Aviation Accidents FAQ

Q: Who is liable to the injured parties during an aviation accident?

A: The probable liable parties will differ depending on the cause of the accident. The owner and the operator of the aircraft may be held responsible if the cause is tracked to human error. The manufacturers or maintenance suppliers may be held liable if the circumstances of the accident show that there is engineering or mechanical failure.

Q: Can the owner operator be held criminally responsible for the aviation accident?

A: The federal government and every state can impose criminal measures in cases that associated with aviation accidents. Even though the categories and details may differ among them and most of the states force criminal penalties or measures on aviators for irresponsible conduct that result to injury, death, or property damage. The difficulty in prosecuting these kinds of cases depends on differentiating between the criminal negligence and ordinary accident cases.

Q: What is the “statute of repose” in the aviation accident case?

A: In aviation litigation, the “statute of repose” restricts the period of time the lawsuit can be filed in terms of how long the airplane or part has been in service. The applicable duration of time will differ and will depend on the area where the lawsuit is file, whether it is in the state, federal, or in an international court.

Q: What is the FAA?

A: The Federal Aviation Administration or FAA refers to the component of the US government which is mainly responsible for the safety of civil aviation. It is different from, and independent of, the National Transportation Safety Board or NTSB.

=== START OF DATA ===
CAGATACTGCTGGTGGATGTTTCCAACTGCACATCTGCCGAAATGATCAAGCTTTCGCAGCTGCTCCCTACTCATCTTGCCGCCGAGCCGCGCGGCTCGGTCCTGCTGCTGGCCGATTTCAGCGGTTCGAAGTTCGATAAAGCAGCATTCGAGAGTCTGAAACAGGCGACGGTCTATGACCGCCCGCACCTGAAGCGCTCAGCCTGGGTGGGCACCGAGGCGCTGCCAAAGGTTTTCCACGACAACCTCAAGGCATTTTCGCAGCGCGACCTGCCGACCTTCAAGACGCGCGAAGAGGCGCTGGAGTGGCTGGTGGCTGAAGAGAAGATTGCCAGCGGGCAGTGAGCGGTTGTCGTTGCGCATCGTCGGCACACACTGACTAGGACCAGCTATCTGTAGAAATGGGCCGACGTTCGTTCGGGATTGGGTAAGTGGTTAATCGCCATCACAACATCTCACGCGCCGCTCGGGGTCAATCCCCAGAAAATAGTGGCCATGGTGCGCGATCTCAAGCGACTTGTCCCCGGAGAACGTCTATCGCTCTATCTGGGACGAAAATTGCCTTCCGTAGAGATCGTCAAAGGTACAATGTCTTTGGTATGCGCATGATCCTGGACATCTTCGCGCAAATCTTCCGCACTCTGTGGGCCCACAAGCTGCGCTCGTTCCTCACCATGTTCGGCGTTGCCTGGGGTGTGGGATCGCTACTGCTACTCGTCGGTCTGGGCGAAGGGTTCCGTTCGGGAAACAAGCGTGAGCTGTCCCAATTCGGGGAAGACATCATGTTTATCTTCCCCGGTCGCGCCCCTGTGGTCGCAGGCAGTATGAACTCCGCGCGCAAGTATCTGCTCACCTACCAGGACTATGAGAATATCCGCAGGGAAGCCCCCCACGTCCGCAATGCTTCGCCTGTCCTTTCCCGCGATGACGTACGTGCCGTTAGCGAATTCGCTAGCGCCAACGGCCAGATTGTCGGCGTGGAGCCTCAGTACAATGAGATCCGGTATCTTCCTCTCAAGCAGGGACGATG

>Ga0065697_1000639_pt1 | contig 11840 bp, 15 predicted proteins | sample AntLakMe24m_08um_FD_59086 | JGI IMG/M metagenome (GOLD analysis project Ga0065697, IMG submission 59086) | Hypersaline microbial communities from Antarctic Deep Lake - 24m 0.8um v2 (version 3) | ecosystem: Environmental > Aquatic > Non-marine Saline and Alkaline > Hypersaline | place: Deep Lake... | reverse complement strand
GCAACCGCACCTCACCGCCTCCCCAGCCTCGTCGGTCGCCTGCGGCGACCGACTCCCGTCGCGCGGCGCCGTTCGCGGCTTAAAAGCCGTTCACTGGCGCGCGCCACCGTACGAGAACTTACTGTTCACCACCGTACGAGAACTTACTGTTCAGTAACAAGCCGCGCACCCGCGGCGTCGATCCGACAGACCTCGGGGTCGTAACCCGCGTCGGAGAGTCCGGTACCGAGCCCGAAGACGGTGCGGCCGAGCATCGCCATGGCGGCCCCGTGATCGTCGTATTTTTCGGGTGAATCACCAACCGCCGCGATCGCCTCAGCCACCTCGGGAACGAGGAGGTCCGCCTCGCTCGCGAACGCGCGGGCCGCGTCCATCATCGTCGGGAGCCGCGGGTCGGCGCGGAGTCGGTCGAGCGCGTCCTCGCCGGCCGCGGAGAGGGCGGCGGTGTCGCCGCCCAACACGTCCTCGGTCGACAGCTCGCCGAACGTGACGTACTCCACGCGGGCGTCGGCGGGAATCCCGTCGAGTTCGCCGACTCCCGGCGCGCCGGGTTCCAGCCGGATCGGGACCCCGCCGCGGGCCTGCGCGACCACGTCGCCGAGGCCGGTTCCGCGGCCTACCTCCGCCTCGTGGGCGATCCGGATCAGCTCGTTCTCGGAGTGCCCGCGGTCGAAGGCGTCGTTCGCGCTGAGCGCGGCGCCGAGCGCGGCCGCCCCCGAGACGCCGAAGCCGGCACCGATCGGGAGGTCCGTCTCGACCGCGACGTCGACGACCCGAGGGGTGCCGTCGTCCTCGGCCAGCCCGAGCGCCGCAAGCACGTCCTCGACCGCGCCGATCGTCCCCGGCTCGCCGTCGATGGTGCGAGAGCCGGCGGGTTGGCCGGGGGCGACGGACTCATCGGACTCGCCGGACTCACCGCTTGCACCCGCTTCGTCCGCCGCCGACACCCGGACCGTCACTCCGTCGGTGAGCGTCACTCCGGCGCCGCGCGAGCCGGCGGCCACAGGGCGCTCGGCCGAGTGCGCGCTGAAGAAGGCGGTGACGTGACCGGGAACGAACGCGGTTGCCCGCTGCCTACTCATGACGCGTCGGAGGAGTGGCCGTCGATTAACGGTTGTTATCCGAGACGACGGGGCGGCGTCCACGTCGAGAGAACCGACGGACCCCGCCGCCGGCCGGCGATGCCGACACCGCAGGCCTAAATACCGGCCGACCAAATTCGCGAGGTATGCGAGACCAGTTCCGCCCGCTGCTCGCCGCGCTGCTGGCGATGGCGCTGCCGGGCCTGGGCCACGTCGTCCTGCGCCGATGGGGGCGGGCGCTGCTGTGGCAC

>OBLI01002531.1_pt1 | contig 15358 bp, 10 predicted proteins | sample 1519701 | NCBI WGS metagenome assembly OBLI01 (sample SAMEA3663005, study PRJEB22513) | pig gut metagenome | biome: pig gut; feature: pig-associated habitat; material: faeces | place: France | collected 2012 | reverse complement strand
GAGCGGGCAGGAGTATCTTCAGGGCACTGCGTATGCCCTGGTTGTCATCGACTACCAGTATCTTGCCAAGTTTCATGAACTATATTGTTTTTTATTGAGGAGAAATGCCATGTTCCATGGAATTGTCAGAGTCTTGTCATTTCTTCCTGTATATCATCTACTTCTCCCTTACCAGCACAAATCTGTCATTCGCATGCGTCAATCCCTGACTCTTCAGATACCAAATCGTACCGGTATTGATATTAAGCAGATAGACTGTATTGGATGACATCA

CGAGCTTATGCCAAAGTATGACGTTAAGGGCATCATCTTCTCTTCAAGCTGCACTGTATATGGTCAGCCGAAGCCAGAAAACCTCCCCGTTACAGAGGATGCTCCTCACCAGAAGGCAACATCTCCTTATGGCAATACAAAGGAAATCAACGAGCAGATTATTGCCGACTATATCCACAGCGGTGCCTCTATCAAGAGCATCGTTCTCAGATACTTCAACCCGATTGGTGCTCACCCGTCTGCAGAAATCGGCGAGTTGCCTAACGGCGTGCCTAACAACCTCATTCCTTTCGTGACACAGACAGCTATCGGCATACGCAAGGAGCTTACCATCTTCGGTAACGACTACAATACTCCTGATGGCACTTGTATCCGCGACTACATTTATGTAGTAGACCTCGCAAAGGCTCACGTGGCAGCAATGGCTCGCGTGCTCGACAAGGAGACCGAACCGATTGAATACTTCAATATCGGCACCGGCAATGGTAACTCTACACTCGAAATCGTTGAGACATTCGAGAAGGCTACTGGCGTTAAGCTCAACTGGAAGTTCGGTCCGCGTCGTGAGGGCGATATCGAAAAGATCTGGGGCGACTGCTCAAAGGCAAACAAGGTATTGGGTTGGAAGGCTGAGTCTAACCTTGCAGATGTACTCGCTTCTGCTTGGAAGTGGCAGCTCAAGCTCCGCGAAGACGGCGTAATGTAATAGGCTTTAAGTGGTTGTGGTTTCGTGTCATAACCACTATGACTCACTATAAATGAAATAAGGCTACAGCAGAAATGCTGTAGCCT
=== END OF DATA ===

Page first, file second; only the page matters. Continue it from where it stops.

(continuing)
Q: What is the NTSB?

A: The National Transportation Safety Board or NTSB is an independent federal agency which is responsible for investigating each civil aviation accident in USA. Its jurisdiction includes the trains and other vehicle accidents. The NTSB provides safety recommendations to prevent future accidents, sustains the database of the government on civil aviation accidents, and makes special studies of transportation safety concerns of the national importance.

Q: What is GARA?

A: The General Aviation Revitalization Act of 1994 or GARA is the “statute of repose.” GARA was established to protect the manufacturers of smaller and private aircraft of less than 20 seats from the liability for the accidents which involve older airplanes and/or its parts. GARA hinders lawsuits against the manufacturer of the aircraft or parts when the item has been in service for 18 years. GARA cannot be applied when the aircraft was engaged in bringing the passengers or air medical services operations when the accident happened.

Q: What are the common causes of aircraft accidents?

A: Common causes of aircraft accidents are as follows:

  • Pilot errors
  • Violation of FAA policies or regulations
  • Faulty equipment
  • Flight service station employee or workers’ negligence
  • Third party’s carrier selection negligence
  • Federal air traffic controllers’ negligence
  • Structural or design problems with the aircraft
  • Negligence in fueling the aircraft
  • Repair or maintenance of the aircraft or component negligence

Q: Do similar laws applicable to commercial aircraft and private aircraft?

A: No. The General Aviation Law applied to all aircraft aside from those that are operated by airlines or the military. Commercial airlines and military carriers shall e subjected to various legal standards.

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